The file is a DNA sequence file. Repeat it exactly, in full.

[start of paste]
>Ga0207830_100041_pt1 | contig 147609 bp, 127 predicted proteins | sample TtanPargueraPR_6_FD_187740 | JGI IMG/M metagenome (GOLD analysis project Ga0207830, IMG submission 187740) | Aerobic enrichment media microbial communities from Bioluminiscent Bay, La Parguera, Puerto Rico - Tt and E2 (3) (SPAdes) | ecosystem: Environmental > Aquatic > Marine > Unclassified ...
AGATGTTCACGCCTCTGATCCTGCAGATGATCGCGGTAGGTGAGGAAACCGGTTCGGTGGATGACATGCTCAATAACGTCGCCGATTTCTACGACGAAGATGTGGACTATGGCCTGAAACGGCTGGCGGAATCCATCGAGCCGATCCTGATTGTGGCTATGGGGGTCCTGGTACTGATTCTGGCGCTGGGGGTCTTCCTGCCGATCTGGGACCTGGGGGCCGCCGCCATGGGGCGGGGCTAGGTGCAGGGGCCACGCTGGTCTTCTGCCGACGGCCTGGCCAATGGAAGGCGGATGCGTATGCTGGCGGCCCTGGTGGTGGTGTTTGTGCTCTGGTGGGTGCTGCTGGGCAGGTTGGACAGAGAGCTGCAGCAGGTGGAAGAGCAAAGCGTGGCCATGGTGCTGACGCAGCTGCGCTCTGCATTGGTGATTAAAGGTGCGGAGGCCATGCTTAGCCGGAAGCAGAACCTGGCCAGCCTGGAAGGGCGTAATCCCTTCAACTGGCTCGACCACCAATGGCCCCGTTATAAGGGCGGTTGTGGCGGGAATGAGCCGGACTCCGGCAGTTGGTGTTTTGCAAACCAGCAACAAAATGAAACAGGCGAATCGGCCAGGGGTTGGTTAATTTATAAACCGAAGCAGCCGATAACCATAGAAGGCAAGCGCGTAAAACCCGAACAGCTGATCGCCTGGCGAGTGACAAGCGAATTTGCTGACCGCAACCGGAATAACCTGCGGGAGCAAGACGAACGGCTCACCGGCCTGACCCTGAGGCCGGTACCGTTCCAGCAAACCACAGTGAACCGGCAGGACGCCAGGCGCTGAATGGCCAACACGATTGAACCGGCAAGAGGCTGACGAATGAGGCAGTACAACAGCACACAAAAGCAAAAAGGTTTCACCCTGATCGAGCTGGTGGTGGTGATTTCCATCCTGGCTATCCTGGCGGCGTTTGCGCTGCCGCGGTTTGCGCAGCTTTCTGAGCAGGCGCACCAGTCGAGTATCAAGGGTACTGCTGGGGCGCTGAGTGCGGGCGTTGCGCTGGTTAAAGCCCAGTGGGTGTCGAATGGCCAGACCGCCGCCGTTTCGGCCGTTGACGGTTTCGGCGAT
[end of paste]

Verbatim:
>Ga0207830_100041_pt1 | contig 147609 bp, 127 predicted proteins | sample TtanPargueraPR_6_FD_187740 | JGI IMG/M metagenome (GOLD analysis project Ga0207830, IMG submission 187740) | Aerobic enrichment media microbial communities from Bioluminiscent Bay, La Parguera, Puerto Rico - Tt and E2 (3) (SPAdes) | ecosystem: Environmental > Aquatic > Marine > Unclassified ...
AGATGTTCACGCCTCTGATCCTGCAGATGATCGCGGTAGGTGAGGAAACCGGTTCGGTGGATGACATGCTCAATAACGTCGCCGATTTCTACGACGAAGATGTGGACTATGGCCTGAAACGGCTGGCGGAATCCATCGAGCCGATCCTGATTGTGGCTATGGGGGTCCTGGTACTGATTCTGGCGCTGGGGGTCTTCCTGCCGATCTGGGACCTGGGGGCCGCCGCCATGGGGCGGGGCTAGGTGCAGGGGCCACGCTGGTCTTCTGCCGACGGCCTGGCCAATGGAAGGCGGATGCGTATGCTGGCGGCCCTGGTGGTGGTGTTTGTGCTCTGGTGGGTGCTGCTGGGCAGGTTGGACAGAGAGCTGCAGCAGGTGGAAGAGCAAAGCGTGGCCATGGTGCTGACGCAGCTGCGCTCTGCATTGGTGATTAAAGGTGCGGAGGCCATGCTTAGCCGGAAGCAGAACCTGGCCAGCCTGGAAGGGCGTAATCCCTTCAACTGGCTCGACCACCAATGGCCCCGTTATAAGGGCGGTTGTGGCGGGAATGAGCCGGACTCCGGCAGTTGGTGTTTTGCAAACCAGCAACAAAATGAAACAGGCGAATCGGCCAGGGGTTGGTTAATTTATAAACCGAAGCAGCCGATAACCATAGAAGGCAAGCGCGTAAAACCCGAACAGCTGATCGCCTGGCGAGTGACAAGCGAATTTGCTGACCGCAACCGGAATAACCTGCGGGAGCAAGACGAACGGCTCACCGGCCTGACCCTGAGGCCGGTACCGTTCCAGCAAACCACAGTGAACCGGCAGGACGCCAGGCGCTGAATGGCCAACACGATTGAACCGGCAAGAGGCTGACGAATGAGGCAGTACAACAGCACACAAAAGCAAAAAGGTTTCACCCTGATCGAGCTGGTGGTGGTGATTTCCATCCTGGCTATCCTGGCGGCGTTTGCGCTGCCGCGGTTTGCGCAGCTTTCTGAGCAGGCGCACCAGTCGAGTATCAAGGGTACTGCTGGGGCGCTGAGTGCGGGCGTTGCGCTGGTTAAAGCCCAGTGGGTGTCGAATGGCCAGACCGCCGCCGTTTCGGCCGTTGACGGTTTCGGCGAT